Daily US Times: The Food and Agriculture Organization of the United Nations (FAO) warned that because of the novel coronavirus pandemic shuts down businesses globally and sends countries into lockdown, the disruptions are threatening to cut off supply chains of food supply and increase food insecurity.
“Supermarket shelves remain stocked for now,” FAO said in a report released late last month. “But a protracted pandemic crisis could quickly put a strain on the food supply chains, a complex web of interactions involving farmers, agricultural inputs, processing plants, shipping, retailers and more.”
However, the issue, is not scarcity — at least, not yet. Rather, it’s the world’s drastic measures in response to the virus.
Movement restrictions, Border closures and disruptions in the shipping and aviation industries have made it harder to continue food production and transport goods internationally — placing countries with few alternative sources at high risk.
Airlines companies across the world have grounded thousands of planes and ports have closed — stranding containers of food, medicine, and other products on tarmacs and holding areas, said the United Nations Conference on Trade and Development on March 25.
In a paper last month, UN’s Committee on World Food Security (CFS) warned that heightened instability in global supply will affect the poorest citizens most.
Even private companies and organizations have called for immediate action to address the looming food catastrophe.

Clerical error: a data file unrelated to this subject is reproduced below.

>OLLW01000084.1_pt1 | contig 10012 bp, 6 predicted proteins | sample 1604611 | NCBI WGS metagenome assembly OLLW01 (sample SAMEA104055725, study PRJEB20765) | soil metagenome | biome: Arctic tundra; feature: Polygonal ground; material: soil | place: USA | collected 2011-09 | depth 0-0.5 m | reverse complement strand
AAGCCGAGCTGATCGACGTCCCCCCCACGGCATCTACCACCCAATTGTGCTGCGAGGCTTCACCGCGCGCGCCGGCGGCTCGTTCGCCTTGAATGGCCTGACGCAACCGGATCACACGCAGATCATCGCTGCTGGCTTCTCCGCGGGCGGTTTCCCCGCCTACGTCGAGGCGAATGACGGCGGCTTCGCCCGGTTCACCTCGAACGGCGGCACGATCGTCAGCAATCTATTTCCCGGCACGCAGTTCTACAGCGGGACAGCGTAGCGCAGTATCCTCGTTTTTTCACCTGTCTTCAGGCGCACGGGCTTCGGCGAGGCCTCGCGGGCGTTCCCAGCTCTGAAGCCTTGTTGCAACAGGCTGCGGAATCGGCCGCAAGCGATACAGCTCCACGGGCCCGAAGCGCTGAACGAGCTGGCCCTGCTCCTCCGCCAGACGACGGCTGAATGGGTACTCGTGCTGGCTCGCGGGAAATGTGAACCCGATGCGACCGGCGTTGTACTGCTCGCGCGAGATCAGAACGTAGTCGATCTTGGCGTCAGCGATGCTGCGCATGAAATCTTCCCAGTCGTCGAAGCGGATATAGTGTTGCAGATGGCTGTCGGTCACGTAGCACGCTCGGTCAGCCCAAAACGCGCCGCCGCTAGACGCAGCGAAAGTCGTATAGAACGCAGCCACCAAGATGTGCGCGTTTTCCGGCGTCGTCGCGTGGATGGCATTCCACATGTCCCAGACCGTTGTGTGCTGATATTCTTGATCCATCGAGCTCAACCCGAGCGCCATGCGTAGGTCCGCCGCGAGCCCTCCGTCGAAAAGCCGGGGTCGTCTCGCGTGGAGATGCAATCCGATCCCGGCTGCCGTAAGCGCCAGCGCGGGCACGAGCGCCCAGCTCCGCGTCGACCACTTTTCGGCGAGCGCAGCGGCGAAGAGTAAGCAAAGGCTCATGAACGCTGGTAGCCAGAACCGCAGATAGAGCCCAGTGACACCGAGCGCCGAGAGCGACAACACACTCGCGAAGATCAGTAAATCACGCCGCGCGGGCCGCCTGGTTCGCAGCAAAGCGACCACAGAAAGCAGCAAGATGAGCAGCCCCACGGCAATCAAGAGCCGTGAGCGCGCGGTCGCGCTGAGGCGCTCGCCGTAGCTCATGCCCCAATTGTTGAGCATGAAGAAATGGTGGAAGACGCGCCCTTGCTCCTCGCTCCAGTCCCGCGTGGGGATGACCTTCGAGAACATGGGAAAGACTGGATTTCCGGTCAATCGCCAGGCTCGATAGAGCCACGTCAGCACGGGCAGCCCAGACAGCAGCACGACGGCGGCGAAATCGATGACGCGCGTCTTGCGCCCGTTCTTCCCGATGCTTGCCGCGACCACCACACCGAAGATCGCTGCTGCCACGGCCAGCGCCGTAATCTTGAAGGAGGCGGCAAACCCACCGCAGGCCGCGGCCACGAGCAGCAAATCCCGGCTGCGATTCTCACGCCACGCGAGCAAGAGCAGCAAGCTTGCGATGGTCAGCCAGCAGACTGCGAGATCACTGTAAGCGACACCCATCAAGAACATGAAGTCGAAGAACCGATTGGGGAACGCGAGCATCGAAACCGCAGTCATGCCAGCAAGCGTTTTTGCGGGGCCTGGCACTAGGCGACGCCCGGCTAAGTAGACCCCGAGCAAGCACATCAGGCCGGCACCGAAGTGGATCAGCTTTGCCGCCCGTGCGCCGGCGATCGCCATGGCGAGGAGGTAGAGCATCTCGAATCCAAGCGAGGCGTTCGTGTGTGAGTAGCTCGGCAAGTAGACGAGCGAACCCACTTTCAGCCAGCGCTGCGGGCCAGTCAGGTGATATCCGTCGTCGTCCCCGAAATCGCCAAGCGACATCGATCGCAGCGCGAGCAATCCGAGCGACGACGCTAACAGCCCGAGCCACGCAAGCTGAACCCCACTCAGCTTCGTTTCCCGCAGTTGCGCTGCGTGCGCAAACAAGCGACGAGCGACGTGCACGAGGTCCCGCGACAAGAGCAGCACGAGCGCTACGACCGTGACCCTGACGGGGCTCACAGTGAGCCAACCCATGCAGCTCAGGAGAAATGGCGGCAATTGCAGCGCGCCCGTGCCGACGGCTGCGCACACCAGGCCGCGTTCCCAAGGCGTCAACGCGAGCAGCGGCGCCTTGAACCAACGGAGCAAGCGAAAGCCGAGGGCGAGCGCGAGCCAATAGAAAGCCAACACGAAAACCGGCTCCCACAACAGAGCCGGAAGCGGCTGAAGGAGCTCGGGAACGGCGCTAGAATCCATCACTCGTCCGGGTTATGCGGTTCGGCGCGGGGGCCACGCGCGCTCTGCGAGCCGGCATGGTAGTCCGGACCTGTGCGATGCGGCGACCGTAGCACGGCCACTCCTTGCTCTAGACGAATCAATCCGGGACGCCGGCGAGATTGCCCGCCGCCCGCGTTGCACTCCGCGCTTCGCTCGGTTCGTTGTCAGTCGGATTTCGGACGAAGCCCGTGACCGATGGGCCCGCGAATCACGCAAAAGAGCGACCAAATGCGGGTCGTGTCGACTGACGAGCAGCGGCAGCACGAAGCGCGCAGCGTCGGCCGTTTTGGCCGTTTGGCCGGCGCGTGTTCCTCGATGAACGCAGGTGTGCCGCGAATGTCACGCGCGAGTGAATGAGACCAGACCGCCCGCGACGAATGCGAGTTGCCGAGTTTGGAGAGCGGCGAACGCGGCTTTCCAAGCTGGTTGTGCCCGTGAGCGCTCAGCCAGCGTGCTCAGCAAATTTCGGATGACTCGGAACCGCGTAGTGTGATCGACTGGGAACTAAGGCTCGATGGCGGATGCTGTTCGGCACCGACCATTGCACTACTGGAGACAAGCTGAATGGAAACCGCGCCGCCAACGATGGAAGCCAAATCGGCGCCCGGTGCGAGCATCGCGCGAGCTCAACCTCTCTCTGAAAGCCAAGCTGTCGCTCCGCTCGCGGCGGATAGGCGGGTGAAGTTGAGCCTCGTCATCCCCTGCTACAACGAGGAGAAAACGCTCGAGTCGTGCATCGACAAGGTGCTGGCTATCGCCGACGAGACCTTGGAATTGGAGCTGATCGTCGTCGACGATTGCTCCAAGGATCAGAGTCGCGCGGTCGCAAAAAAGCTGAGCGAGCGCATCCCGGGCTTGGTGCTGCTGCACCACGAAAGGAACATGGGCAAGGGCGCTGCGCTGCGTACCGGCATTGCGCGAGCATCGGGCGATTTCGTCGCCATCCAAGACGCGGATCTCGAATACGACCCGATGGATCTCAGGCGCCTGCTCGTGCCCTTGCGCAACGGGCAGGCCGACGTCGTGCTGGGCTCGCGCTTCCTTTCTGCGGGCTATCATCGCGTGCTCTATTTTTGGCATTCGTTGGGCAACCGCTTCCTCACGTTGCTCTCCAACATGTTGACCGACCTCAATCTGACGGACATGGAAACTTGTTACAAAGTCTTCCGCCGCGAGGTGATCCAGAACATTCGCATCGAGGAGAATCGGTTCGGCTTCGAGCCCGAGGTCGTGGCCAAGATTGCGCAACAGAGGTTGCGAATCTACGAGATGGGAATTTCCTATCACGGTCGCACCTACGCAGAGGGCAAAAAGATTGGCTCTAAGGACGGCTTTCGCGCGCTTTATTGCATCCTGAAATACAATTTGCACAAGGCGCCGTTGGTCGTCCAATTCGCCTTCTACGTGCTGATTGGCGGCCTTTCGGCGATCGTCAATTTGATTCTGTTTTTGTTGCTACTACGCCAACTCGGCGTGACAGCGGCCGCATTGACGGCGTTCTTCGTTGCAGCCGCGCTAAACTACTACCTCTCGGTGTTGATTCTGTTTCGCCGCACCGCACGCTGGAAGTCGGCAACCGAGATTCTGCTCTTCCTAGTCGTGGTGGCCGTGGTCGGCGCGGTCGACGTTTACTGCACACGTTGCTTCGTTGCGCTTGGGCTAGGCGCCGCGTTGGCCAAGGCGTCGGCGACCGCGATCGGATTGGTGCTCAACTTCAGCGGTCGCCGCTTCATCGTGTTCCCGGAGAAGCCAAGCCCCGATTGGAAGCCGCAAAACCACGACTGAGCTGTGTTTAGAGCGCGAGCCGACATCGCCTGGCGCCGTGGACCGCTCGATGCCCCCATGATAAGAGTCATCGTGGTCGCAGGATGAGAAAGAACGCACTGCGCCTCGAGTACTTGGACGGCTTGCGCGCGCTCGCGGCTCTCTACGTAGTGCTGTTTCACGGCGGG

An open letter to world leaders from politicians, scientists, and companies like Uniliver and Nestle said: “Governments, businesses, civil society and international agencies need to take urgent, coordinated action to prevent the COVID pandemic turning into a global food and humanitarian crisis.”
China will have advantage because of technologies
In January and February, China was the worst-hit country. Thousands of new cases were being reported each day in that time.
The country imposed sweeping restrictions, disrupting business in virtually all sectors.
But modern China is a completely different country. With new wealth and technologies, China has been working for years to improve its food security. The country spent tens of billions of dollars this past decade purchasing major seed businesses.
FAO report said China’s continuing effort to its food sector appears to have softened the blow to the food industry this time around.
The Chinese government subsidizes $20 million dollars to help the agriculture sector to revive, and invested in technology including unmanned vehicles and agricultural drones that could keep supply chains moving without human contact, the report said.
State-run news agency Xinhua said, when people go to work in the field, the wear government-provided masks and protective equipment, and were given disinfectant from local authorities.
You may read: China tightens grip over coronavirus research